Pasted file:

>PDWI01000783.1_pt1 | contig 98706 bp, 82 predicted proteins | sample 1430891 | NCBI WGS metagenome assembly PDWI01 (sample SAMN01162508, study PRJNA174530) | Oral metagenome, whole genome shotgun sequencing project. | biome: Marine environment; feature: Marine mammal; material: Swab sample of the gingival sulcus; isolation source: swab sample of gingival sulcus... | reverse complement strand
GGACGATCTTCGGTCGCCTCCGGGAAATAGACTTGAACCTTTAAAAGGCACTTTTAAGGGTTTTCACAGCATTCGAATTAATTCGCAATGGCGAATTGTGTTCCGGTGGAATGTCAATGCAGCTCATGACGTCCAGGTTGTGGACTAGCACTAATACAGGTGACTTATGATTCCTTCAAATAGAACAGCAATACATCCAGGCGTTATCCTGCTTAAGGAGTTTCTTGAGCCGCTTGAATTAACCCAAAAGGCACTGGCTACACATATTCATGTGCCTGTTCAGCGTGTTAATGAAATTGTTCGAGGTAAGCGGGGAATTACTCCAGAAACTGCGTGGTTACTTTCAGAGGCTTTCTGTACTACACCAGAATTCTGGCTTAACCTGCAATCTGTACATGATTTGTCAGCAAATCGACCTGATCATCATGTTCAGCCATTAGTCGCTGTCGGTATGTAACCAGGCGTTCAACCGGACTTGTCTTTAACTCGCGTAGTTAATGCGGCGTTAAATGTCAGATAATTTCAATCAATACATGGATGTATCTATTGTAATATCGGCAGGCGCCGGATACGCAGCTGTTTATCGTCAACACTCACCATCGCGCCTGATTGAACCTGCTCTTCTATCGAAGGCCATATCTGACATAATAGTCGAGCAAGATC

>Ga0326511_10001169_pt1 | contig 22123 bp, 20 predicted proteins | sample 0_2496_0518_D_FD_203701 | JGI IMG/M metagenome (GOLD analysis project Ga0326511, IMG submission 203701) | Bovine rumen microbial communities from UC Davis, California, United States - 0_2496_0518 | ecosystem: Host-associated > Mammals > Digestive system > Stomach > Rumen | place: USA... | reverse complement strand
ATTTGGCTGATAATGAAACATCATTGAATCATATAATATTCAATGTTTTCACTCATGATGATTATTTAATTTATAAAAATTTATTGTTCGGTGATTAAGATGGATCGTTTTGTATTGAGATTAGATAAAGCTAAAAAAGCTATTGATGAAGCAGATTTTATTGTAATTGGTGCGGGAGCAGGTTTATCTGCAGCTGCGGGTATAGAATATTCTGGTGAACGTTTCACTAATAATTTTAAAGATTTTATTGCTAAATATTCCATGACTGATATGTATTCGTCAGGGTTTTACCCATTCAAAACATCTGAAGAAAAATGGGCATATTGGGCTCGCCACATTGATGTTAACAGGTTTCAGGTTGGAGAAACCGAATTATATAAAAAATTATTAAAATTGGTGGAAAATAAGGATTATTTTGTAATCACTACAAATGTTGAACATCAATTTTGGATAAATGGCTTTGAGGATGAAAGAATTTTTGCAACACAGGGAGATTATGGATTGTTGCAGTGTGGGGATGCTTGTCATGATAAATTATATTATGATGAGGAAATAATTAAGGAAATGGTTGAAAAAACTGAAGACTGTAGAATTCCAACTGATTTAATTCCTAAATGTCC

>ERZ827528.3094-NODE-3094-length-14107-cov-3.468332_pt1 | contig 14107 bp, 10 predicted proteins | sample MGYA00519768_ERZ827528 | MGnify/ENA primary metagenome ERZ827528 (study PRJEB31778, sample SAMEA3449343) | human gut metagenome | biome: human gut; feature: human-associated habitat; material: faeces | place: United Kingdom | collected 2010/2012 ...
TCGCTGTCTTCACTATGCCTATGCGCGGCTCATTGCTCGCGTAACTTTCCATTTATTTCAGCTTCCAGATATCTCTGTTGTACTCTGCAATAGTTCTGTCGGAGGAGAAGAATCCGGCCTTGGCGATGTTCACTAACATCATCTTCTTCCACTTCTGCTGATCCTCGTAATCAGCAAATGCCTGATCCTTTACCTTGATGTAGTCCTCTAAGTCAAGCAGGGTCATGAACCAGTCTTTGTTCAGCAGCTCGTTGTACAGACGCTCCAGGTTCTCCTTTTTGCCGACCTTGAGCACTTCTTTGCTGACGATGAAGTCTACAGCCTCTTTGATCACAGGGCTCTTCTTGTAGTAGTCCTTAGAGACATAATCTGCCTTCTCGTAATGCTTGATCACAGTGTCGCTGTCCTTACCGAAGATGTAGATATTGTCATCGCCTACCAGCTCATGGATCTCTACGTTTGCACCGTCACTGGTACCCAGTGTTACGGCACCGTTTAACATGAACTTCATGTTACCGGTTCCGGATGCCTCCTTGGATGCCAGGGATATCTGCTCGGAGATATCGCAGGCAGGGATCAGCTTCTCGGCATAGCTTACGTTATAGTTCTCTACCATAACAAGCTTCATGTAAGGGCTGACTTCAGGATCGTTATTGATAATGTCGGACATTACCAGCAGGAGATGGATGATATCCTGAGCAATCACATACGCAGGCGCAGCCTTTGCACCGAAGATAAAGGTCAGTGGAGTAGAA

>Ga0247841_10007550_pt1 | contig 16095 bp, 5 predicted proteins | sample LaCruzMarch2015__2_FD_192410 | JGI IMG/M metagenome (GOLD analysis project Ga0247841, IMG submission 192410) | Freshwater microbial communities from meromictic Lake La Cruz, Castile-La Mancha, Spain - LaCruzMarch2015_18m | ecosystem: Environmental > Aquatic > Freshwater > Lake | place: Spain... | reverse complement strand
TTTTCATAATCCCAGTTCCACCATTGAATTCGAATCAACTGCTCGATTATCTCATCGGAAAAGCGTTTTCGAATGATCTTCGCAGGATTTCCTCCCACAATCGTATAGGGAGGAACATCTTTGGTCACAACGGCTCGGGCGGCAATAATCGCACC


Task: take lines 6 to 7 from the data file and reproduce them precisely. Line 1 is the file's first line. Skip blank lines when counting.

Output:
TCGCTGTCTTCACTATGCCTATGCGCGGCTCATTGCTCGCGTAACTTTCCATTTATTTCAGCTTCCAGATATCTCTGTTGTACTCTGCAATAGTTCTGTCGGAGGAGAAGAATCCGGCCTTGGCGATGTTCACTAACATCATCTTCTTCCACTTCTGCTGATCCTCGTAATCAGCAAATGCCTGATCCTTTACCTTGATGTAGTCCTCTAAGTCAAGCAGGGTCATGAACCAGTCTTTGTTCAGCAGCTCGTTGTACAGACGCTCCAGGTTCTCCTTTTTGCCGACCTTGAGCACTTCTTTGCTGACGATGAAGTCTACAGCCTCTTTGATCACAGGGCTCTTCTTGTAGTAGTCCTTAGAGACATAATCTGCCTTCTCGTAATGCTTGATCACAGTGTCGCTGTCCTTACCGAAGATGTAGATATTGTCATCGCCTACCAGCTCATGGATCTCTACGTTTGCACCGTCACTGGTACCCAGTGTTACGGCACCGTTTAACATGAACTTCATGTTACCGGTTCCGGATGCCTCCTTGGATGCCAGGGATATCTGCTCGGAGATATCGCAGGCAGGGATCAGCTTCTCGGCATAGCTTACGTTATAGTTCTCTACCATAACAAGCTTCATGTAAGGGCTGACTTCAGGATCGTTATTGATAATGTCGGACATTACCAGCAGGAGATGGATGATATCCTGAGCAATCACATACGCAGGCGCAGCCTTTGCACCGAAGATAAAGGTCAGTGGAGTAGAA

>Ga0247841_10007550_pt1 | contig 16095 bp, 5 predicted proteins | sample LaCruzMarch2015__2_FD_192410 | JGI IMG/M metagenome (GOLD analysis project Ga0247841, IMG submission 192410) | Freshwater microbial communities from meromictic Lake La Cruz, Castile-La Mancha, Spain - LaCruzMarch2015_18m | ecosystem: Environmental > Aquatic > Freshwater > Lake | place: Spain... | reverse complement strand